Salim Mehajer, disgraced former deputy major of Auburn, and Laura Banks, the Channel 7 reporter he was accused of assaulting.
Salim Mehajer, disgraced former deputy major of Auburn, and Laura Banks, the Channel 7 reporter he was accused of assaulting.

Salim guilty of assaulting reporter

SALIM Mehajer has been found guilty of assaulting a Channel 7 journalist but a Magistrate declined to convict him with a penalty because he had been "hounded" in the most "appalling way".

Mehajer, 31, had been accused of injuring Laura Banks as she tried to interview him after he was arrested for an alleged assault on a taxi driver in April last year.

Magistrate Joanne Keogh said she had "no difficulty" finding he was reckless in his action of shutting her in a car door - but said he himself had been the victim of "predatory" behaviour from a "pack" of journalists that was led by Banks.

"Mr Mehajer was foolish to engage with Ms Banks, but so was Ms Banks foolish to engage with him," said as she delivered her judgment this morning at the Downing Centre Local Court.

He had pleaded not guilty to the charge, arguing he had not meant to harm her and wasn't looking in her direction when he slammed the door shut with what he conceded was "immense force".

Ms Keogh said she had studied the footage of their exchange outside Sydney Central police station carefully.

"Ironically, the impression created was of Mr Mehajer who was the victim and Ms Banks and her cohorts in the media who were [subjecting him] to the most appalling and predatory behaviour."

She said he was a victim of a breach of the peace, but in retaliating the way he did was not unaccountable and was responsible for his conduct.

"He clearly did not confirm that she was no longer there before he closed the door. He took the risk that she had not moved."

She found the charge of assault occasioning actual bodily harm proven but sentenced him under section 10A of the Crimes Act where a conviction is imposed without any further penalty.

Salim Mehajer slams a Porsche door on Ch 7 journalist Laura Banks.
Salim Mehajer slams a Porsche door on Ch 7 journalist Laura Banks.

In a strongly worded judgment, Ms Keogh said Mr Mehajer was "assaulted with a barrage of questions" that she believed were designed to "goad" him into a response that was newsworthy.

In particular was a question from Banks about the shoes he was wearing.

"Ms Banks could be heard constantly laughing at Mr Mehajer," she said, adding that "interestingly" she claimed she was laughing at the "situation" and not Mehajer.

The judge said Banks was a witness of "little credit" whose evidence "plainly" was contradicted by the CCTV of the exchange that was played to the court.

In a further rebuke, she said Banks was "not a witness that has stood up to the scrutiny of cross-examination."

Mehajer watched the judgment be delivered via audio visual link from jail where he is being held on remand in relation to separate charges of relating to allegations he staged a car crash last October.

Ms Banks told the court she pursued Mr Mehajer because "you never know what you'll get" but denied she deliberately provoked him on the day he allegedly slammed a car door on her.

The journalist was attempting to interview Mr Mehajer as he left Day St police station on April 2 last year after being arrested over an alleged attack on a taxi driver.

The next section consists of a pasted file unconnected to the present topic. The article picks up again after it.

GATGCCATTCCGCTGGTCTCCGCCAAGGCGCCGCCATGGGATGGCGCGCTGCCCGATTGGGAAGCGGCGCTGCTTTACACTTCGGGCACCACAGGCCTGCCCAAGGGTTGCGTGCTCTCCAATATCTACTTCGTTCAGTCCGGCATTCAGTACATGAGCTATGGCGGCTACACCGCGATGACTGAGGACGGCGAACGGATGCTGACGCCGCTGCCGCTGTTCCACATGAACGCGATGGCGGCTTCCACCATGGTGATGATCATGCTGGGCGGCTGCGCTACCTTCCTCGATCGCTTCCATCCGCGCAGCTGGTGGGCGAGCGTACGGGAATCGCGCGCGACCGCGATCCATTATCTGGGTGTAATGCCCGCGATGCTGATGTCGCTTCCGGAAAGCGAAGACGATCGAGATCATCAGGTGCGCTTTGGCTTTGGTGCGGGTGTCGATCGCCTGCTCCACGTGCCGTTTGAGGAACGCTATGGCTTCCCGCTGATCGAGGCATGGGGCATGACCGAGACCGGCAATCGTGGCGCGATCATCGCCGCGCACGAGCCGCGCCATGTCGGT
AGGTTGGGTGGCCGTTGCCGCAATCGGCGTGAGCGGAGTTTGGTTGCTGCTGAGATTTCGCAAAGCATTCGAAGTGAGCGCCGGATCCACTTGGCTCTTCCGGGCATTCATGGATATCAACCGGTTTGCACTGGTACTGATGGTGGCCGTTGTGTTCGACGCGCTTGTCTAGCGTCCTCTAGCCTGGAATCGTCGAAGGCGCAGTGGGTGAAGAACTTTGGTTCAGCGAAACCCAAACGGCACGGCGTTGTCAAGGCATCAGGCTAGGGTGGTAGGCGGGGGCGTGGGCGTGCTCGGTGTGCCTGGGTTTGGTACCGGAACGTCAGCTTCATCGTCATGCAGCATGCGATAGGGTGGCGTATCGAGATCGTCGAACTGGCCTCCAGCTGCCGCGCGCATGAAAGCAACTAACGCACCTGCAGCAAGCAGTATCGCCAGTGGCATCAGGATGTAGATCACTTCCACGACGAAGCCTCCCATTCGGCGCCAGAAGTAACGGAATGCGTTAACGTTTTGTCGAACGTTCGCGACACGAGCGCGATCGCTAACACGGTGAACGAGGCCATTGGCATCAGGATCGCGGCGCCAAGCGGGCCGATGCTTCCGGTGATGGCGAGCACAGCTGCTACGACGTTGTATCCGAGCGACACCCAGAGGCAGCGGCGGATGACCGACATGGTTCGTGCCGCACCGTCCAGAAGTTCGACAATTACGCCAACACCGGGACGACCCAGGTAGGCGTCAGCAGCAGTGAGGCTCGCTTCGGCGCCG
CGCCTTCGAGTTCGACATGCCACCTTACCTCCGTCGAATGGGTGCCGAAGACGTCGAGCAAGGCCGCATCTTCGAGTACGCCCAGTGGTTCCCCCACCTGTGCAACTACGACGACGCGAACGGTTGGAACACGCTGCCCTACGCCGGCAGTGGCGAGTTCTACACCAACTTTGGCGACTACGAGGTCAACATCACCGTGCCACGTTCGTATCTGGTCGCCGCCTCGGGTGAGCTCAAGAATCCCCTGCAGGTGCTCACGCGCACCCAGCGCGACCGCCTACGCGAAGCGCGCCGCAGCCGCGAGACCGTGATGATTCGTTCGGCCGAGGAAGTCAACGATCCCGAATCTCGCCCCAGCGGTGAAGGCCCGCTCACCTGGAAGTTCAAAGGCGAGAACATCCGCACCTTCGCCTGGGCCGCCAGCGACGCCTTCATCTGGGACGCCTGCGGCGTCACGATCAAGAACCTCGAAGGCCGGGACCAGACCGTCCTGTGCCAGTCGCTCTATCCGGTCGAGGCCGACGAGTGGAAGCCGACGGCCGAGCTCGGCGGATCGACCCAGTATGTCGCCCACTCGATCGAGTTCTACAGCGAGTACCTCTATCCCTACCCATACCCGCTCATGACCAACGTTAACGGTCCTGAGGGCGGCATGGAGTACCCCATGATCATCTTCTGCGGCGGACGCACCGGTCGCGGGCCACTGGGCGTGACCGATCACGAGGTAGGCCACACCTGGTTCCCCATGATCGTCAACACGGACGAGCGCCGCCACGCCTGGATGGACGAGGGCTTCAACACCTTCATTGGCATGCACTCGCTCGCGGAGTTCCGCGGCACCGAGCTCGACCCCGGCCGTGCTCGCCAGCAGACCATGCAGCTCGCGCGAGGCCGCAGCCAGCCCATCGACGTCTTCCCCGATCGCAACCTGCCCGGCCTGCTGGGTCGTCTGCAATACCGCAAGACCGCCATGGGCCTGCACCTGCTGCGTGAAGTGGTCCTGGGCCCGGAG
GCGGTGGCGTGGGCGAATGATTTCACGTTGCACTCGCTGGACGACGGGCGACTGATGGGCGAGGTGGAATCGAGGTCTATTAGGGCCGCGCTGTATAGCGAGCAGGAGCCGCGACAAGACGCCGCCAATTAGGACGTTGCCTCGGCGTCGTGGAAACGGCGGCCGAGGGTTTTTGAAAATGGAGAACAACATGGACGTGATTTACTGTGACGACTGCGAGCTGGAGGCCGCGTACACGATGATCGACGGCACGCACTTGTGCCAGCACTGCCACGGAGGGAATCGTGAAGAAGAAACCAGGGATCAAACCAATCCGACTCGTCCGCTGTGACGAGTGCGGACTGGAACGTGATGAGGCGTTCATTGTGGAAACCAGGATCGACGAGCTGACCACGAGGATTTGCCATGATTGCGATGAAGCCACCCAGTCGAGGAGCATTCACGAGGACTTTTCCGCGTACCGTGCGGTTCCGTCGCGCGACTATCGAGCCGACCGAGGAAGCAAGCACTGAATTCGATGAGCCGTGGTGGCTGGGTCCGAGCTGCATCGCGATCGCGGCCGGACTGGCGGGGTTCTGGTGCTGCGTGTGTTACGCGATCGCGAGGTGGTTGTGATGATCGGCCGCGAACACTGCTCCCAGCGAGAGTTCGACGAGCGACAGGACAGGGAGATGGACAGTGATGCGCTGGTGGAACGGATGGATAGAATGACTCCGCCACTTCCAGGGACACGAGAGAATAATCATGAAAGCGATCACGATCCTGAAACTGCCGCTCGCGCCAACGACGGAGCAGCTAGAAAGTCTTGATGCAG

As he was leaving - after a lengthy delay where he was pursued by Ms Banks and several other journalists from a taxi, across a laneway and into a garage - Mr Mehajer shut a Porsche door on Ms Banks, hitting her back and hand.

In court this afternoon, Mr Mehajer admitted to using "immense force" when he slammed the door on Ms Banks.

"Yes, I used immense force, I don't deny that. But I was just worried about trying to get away," Mr Mehajer said.

"I felt like I was cornered."

Mr Mehajer and Ms Banks
Mr Mehajer and Ms Banks

The impact caused her hand to almost immediately bruise and she still feels pain in her back.

The controversial property developer was charged with assault occasioning actual bodily harm.

Mr Mehajer's barrister Phillip Boulten SC played footage of the incident where Mr Mehajer could be heard telling Ms Banks "you're attached to me" and asking her to "get back".

She said it was clear to her that "he didn't feel threatened by me" because he was laughing and smiling.

In fact, she thought he was being "suggestive and flirtatious".

Mr Mehajer was on the phone at the time - something Ms Banks believed was "a charade" to avoid being questioned.

Mr Boulten asked her if she thought Mr Mehajer was getting "agitated" and she replied it was the "situation" rather than herself that was causing that.

Mehajer denied deliberately shutting Ms Banks in the door.
Mehajer denied deliberately shutting Ms Banks in the door.

"In your own mind that morning did you ever think about whether you had reached the point where your actions crossed the boundary between proper and improper?" he asked her.

"No, I don't believe they did," she replied.

Mr Boulton read parts of the code of conduct of the Media, Entertainment and Arts Alliance, which instructs journalists to act with honesty, fairness and respect for others rights.

He asked Ms Banks why she kept pursuing Mr Mehajer even though it was clear he wasn't going to comment.

"You just never know what you'll get with Mr Mehajer," Ms Banks answered.

 

andrew.koubaridis@news.com.au



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